After the renaming of Saunders Hall and the repeated alterations of the Silent Sam memorial during the summer and early fall, UNC created a task force in September to audit campus buildings and monuments.
Progress was initially slow; in November there were only five members.
Now, students, faculty and staff have volunteered to work on the task force’s various advisory committees, Crisp said. A website for the task force is also live.
The group, Crisp said, has made substantial progress on its report on Carolina Hall and a historical exhibit there, but the McCorkle Place report has lagged behind.
“We fully expect to have a good-looking draft design for Carolina Hall ... in March,” he said.
Despite the progress, Crisp warned against assuming the group’s work would be done soon.
“The overall task, we are going to be engaged in for years.”
‘We have made no decision’
The request for proposal for a private company to manage Student Stores has been live since Jan. 11, said Fajack, who made it clear that his office cares about the nearly 50 full-time employees.
“Our primary goal is to increase scholarship money for students,” said Fajack, who cited the Board of Governors’ cap-and-freeze financial aid policy and the elimination of the federal Perkins loan as two reasons why scholarship money is at such a premium now.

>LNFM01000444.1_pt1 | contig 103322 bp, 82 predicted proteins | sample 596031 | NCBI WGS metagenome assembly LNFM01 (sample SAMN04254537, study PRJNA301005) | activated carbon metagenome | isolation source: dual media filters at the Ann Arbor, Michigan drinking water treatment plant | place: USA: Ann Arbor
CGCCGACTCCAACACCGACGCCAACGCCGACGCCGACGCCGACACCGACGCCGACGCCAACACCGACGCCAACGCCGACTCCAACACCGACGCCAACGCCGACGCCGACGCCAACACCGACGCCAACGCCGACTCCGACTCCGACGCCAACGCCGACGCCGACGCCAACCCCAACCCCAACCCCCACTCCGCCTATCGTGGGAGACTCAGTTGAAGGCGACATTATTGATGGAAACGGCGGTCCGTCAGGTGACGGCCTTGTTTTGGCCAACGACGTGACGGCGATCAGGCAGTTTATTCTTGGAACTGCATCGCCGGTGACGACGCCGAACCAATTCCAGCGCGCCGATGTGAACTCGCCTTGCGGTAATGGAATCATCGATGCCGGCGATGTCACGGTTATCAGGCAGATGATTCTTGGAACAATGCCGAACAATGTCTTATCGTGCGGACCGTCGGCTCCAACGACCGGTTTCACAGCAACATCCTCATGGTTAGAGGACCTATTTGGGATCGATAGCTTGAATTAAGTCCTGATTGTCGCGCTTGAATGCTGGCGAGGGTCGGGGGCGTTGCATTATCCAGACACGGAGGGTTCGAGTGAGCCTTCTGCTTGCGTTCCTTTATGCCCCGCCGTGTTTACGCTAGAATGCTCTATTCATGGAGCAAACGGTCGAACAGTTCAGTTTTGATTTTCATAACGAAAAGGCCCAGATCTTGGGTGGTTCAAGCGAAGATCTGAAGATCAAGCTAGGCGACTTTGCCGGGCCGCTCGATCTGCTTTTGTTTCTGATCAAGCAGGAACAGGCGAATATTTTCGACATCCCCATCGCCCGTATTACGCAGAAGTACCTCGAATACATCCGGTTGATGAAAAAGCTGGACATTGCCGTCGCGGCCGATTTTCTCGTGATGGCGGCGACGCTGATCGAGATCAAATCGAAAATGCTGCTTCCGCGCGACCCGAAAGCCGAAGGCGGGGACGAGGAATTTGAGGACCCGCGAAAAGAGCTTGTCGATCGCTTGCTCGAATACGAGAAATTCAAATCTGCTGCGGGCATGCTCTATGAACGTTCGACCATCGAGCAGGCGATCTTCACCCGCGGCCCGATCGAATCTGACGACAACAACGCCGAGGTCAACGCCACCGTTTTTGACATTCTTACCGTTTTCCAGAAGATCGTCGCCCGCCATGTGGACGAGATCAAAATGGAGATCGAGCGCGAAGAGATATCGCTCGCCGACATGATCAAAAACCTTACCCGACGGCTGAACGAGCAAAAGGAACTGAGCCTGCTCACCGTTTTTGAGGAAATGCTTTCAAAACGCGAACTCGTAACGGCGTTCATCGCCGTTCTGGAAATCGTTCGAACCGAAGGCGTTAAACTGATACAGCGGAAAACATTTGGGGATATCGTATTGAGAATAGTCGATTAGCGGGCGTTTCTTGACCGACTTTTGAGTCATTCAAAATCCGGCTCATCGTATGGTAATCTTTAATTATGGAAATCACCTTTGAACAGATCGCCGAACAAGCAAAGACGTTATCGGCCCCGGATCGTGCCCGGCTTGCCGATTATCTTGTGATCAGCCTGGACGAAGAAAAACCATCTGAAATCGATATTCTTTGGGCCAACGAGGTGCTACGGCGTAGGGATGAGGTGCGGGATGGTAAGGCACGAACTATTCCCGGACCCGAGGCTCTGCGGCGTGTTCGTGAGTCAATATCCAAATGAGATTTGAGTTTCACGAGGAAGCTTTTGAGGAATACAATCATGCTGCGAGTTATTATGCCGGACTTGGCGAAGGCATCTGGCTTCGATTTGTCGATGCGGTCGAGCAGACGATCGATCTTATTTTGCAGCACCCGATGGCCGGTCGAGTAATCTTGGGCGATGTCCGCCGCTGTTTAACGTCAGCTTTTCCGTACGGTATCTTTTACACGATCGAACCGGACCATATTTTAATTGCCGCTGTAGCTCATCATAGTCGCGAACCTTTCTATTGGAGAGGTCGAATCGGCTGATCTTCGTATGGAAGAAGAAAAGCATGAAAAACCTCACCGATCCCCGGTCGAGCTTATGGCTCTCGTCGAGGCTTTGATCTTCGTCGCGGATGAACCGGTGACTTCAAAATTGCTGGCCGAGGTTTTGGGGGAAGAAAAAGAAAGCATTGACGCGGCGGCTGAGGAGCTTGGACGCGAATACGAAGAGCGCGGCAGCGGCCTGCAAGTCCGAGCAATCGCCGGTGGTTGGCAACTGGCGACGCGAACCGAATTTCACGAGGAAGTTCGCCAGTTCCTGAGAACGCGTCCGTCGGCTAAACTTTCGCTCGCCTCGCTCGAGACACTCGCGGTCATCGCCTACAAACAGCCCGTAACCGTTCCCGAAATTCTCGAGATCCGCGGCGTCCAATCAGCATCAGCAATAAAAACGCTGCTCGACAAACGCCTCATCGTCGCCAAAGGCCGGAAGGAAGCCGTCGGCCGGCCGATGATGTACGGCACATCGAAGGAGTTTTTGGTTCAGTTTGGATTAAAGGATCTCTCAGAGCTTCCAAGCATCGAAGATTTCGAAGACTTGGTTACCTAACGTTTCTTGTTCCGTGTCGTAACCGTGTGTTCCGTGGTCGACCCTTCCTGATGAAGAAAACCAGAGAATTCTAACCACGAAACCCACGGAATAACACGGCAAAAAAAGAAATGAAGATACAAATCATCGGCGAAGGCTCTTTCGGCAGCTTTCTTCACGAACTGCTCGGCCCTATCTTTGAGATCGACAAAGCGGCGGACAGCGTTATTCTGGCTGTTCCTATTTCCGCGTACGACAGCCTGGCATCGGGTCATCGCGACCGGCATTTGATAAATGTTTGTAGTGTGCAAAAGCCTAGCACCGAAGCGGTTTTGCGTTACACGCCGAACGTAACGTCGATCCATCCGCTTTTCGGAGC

Bull’s Head Bookshop loses between $150,000 to $175,000 a year, according to Fajack’s presentation, and the stores’ annual sales have dropped to $25 million in 2015 from nearly $30 million in 2006.
“We would not be responsible managers if we didn’t explore this opportunity,” he said.
Safety update and CAPS
The Nighttime Travel Working Group, which began in September, is close to publishing its report, Crisp said.
Crisp was ready to leave the podium when he was asked by committee member Bill Keyes about the death of UNC graduate Priya Balagopal and mental health services for students.
Crisp said UNC has short-term crisis counseling but does not provide long-term therapy.
“Our counseling center is at capacity every day,” he said.
Trustee Chuck Duckett was outspoken about the importance of CAPS and its funding.
“CAPS is something I think we should revisit on a regular basis.”